Dollars & Sense

Kevin Rutherford

Fuel and Physics

Kevin Rutherford | December 01, 2011

With all the fuel saving products in the marketplace, how do you know what works? There is no simple answer, but sorting through the hype ultimately comes down to physics.

Tread design and type of rubber compound account for 40 percent of a tire’s rolling resistance.

For a fuel mileage device or strategy to improve fuel economy, it has to have a positive impact on one of the following factors. If you’re unable to determine that, check for third-party independent testing. You also might get opinions from customers who have used the product successfully.

Aerodynamic drag is the top factor affecting how much fuel your truck uses at highway speeds. The easiest way to reduce drag is to slow down. Every 1 mph you slow down equates to 1⁄10 a mile per gallon improvement. Just slowing down also will positively affect the next two factors on this list, as well.

Fuel economy can vary widely between classic and aerodynamic designs. At 65 mph, the difference can be 1 mile per gallon. That could equal a $10,000 yearly savings for the aerodynamic truck. The next time you’re buying a truck, think twice before choosing a square nose.

Rolling resistance comes primarily from tires. Roughly 60 percent of the rolling resistance in any tire comes from sidewall design, the remaining 40 percent from tread design and the rubber compound. Choosing a tire with lower rolling resistance could improve fuel mileage by as much as half a mile per gallon.

Tire position also can affect rolling resistance. Trailer tires have the greatest impact, followed by drive tires and then steer tires. Wheel alignment and tire balance can also affect rolling resistance.

If your rig isn’t as aerodynamic as it could be, see if improvements such as rounded mirrors or a trailer gap reducer would lower air resistance. For more ideas about aerodynamics and objective estimates of fuel savings, visit the U.S. Environmental Agency’s SmartWay website,, and search for “truck aerodynamics.”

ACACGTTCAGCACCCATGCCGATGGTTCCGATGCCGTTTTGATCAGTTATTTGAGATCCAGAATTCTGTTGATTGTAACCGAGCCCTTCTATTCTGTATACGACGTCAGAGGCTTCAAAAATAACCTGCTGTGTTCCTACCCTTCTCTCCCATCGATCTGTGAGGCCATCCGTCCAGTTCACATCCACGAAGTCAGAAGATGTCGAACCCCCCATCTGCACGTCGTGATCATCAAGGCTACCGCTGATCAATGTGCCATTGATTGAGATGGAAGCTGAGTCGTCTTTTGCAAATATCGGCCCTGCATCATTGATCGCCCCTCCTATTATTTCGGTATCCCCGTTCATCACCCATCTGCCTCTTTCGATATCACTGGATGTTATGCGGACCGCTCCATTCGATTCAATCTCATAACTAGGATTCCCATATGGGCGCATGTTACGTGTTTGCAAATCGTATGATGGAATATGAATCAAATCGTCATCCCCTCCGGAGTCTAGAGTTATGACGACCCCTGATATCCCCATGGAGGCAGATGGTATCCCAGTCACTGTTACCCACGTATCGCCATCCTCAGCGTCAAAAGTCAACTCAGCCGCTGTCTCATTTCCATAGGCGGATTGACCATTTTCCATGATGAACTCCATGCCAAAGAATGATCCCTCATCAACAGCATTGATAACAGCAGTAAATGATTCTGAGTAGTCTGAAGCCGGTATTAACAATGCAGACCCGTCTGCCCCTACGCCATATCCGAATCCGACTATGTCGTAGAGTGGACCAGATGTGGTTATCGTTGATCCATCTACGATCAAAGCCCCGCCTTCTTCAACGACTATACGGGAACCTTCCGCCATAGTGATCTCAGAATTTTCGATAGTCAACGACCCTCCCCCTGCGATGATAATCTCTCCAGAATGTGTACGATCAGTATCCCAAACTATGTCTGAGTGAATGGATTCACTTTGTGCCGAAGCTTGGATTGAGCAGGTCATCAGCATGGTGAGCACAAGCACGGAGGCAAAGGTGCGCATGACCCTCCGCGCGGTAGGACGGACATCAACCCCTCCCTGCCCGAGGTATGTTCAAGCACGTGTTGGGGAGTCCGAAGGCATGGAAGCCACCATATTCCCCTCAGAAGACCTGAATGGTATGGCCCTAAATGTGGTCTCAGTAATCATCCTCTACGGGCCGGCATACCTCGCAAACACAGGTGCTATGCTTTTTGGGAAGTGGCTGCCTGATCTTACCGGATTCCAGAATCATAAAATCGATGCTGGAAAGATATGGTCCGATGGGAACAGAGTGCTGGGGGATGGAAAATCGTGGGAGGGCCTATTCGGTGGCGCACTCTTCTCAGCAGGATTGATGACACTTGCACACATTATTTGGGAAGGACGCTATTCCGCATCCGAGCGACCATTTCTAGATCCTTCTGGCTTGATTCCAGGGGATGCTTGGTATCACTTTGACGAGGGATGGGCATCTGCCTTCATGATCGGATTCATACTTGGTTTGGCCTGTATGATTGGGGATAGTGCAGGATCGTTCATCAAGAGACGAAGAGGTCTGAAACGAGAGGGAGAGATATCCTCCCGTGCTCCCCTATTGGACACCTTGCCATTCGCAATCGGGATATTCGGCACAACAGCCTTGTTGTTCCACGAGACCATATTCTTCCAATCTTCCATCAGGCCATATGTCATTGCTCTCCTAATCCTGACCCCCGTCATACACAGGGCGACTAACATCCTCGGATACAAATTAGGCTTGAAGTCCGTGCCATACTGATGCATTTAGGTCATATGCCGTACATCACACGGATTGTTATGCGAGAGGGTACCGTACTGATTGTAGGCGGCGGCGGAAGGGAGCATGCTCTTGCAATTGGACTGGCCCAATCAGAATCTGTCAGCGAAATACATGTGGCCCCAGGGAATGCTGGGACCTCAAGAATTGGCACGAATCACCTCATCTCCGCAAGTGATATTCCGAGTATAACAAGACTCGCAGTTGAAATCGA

The lower the tire’s rolling resistance number, the better the fuel economy. You can get an idea of these ratings and their relationship to fuel savings by looking at Michelin’s online calculator that compares any tire to a Michelin replacement. Visit, search “fuel savings calculator,” click first result, then “Rolling Resistance Comparison” on the left.

Mechanical resistance is in play in your driveline. Roughly 15 percent of available horsepower is lost through the transmission, driveshaft, U-joints, carrier bearings, differentials, power divider and wheel bearings. Reduce mechanical resistance and you’ll increase horsepower at the wheels and improve fuel economy.

Oil is one factor in this. For any driveline component, choose the lightest synthetic oil approved for use. Direct drive transmissions also have lower mechanical resistance than overdrive transmissions. Also choose the smallest, lightest wheel and tire assembly. Have your truck inspected and measured for correct driveline angles.

Thermal efficiency is a measure of your engine’s ability to convert fuel to horsepower. Before making any modifications to your engine, ensure:

• Valves are properly set;

• Intake and charge air cooler system is free of leaks;

• All air, fuel and oil filters are clean and of the proper micron size for your engine.

Use high-flow air filters, high-flow exhaust components and synthetic oils. ECM settings can be tweaked and tuned to improve engine performance and fuel economy as well.

Next month: Tips on how to test fuel mileage products on your own.

Kevin Rutherford is an accountant, small-fleet owner and the host of “Trucking Business & Beyond,” which airs on Sirius XM Radio’s Road Dog Trucking Radio. Contact Rutherford through his website,

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